Alameda County will have to step up efforts to assist Chinese and Spanish-speaking voters with limited English ability during elections as the result of a settlement announced Tuesday.

The Department of Justice accused the county in a lawsuit of failing to train an adequate pool of Mandarin, Cantonese and Spanish speakers to serve as poll workers and assist voters on Election Day.

The agency also alleged the county did not translate or properly distribute ballots and other election-related material in Chinese and Spanish, a violation of the federal Voting Rights Act.

The settlement worked out between the county and the Department of Justice still must be approved by the federal district court.

"It's a very good first step," said Christopher Punongbayan, an attorney with the Asian Law Caucus. His group gauged the county's performance at the polls in 2010.

The group rated Alameda County the worst among four counties, including Santa Clara, San Mateo and San Francisco, in its support of non-English speakers. The presence of federal poll monitors led to the lawsuit, Pun- ongbayan said.

Under the settlement, the county would have to distribute election-related materials and information in Spanish and Chinese. The county also would have to provide bilingual election officials at polling places and make sure signs in Spanish and Chinese are as visible to voters as signs in English at polling places. The decree would force the county to develop an advisory group made up of community advocates and members of organizations to assist in effectively providing election materials, information and assistance to Spanish- and Chinese-speaking voters.

The county has improved efforts since 1995, when advocacy groups began pushing for the changes.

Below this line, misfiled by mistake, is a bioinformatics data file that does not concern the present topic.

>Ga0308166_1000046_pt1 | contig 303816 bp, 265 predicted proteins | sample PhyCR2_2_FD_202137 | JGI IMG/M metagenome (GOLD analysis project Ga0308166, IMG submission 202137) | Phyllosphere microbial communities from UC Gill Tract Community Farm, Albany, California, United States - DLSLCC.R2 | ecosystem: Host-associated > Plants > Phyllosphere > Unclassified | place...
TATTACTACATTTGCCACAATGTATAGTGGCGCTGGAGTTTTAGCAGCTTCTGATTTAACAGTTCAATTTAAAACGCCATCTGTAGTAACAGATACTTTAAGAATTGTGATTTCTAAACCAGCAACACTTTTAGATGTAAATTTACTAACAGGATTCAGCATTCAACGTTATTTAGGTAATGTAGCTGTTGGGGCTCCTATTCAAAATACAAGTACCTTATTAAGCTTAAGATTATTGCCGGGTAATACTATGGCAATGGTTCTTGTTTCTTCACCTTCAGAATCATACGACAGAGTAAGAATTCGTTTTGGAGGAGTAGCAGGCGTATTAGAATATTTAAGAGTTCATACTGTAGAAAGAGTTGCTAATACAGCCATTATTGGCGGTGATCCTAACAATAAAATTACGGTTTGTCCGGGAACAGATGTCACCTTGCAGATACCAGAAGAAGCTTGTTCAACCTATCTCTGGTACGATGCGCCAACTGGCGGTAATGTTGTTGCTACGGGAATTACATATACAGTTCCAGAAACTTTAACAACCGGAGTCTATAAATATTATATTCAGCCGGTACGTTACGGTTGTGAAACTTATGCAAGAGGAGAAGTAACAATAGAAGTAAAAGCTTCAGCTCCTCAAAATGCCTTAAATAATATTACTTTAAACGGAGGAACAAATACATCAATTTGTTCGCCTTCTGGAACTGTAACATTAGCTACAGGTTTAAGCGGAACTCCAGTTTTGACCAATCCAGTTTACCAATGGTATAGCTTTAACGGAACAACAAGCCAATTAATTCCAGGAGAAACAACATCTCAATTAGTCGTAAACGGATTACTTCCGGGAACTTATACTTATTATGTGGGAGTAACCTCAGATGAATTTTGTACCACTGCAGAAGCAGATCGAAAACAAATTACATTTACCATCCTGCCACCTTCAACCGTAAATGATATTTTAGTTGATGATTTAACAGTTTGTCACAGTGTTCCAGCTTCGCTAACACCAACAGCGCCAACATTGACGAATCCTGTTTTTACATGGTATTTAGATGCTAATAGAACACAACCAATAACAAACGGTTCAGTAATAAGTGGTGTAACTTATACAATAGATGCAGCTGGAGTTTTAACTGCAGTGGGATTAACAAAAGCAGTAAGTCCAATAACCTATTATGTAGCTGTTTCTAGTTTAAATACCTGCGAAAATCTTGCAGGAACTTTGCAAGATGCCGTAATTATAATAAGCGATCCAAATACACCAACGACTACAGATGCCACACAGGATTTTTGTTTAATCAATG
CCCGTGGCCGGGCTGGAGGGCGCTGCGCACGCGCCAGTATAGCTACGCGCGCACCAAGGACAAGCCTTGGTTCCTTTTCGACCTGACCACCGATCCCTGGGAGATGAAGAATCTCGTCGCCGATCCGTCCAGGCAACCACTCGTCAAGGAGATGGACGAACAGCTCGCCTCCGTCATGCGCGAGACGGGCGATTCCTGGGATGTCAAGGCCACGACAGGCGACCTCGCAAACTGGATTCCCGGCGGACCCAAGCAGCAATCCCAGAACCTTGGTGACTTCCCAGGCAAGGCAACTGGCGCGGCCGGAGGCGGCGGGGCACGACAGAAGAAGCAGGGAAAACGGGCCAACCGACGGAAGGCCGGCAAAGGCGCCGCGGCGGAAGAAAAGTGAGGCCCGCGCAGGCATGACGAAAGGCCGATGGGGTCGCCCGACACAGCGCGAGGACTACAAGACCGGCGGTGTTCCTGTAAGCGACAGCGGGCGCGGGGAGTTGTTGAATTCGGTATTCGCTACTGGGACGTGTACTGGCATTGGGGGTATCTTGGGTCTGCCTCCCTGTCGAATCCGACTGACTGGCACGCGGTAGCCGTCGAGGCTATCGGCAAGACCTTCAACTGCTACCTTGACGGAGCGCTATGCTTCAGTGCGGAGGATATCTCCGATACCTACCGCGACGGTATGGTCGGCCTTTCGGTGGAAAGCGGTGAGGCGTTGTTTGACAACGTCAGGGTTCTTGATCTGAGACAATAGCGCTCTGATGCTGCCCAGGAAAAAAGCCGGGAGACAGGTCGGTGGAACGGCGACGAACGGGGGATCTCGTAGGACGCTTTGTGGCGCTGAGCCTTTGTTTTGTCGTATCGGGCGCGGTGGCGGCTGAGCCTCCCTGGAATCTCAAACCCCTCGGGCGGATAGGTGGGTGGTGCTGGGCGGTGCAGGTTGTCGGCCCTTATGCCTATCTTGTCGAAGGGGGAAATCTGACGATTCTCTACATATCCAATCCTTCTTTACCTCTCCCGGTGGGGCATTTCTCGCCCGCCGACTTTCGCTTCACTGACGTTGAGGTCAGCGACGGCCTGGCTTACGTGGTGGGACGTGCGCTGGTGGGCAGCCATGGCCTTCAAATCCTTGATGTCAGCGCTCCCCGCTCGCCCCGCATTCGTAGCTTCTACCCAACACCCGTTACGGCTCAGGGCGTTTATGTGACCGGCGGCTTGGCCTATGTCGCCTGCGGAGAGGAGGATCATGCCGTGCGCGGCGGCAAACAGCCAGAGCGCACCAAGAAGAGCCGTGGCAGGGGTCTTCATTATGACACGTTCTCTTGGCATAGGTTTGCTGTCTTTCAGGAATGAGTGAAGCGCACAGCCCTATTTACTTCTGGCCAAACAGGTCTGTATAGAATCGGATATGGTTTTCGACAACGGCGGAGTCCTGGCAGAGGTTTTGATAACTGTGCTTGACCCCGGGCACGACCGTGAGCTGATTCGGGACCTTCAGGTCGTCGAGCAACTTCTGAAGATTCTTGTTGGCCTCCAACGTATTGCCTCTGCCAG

The settlement determines how many workers are needed by putting the number in proportion to the number of Spanish- and Chinese-sounding surnames on the voter rolls.

"We'll have to step it up," District 5 Supervisor Keith Carson said.

There has been no formal opposition to the existing or proposed enhanced voting rights. But the county has to find a way to comply with the Department of Justice requirements despite a $138 million budget deficit during the 2011-12 fiscal year.

The cost of the changes has not been determined but could come from the county general fund and cities, Carson said.

District 3 Supervisor Wilma Chan said the county will have to call on the community to volunteer as poll workers to meet the settlement's demands. "We want to comply and we will comply," she said.

The federal Voting Rights Act requires that alternative-language ballots and other assistance be provided if either 5 percent of a county's adult citizen population, or at least 10,000 adult citizens, belong to a language minority -- in other words, a large group of people who speak the same language but have limited proficiency in English.

In California, the bar that triggers the required assistance is lower. If 3 percent of the population is monolingual in a language other than English, assistance must be provided to that group.

In Alameda County, Latino residents numbered 339,889 in the 2010 U.S. Census. That means they make up 22.5 percent of the county's 1.5 million residents. Nearly 10 percent are Chinese.

Those numbers are up from 2000, when Latinos counted for 19 percent of residents and Chinese 8 percent.

"We want to make sure they exercise their rights," Chan said.

Bay Area News Group Reporter Matt O'Brien contributed to this report.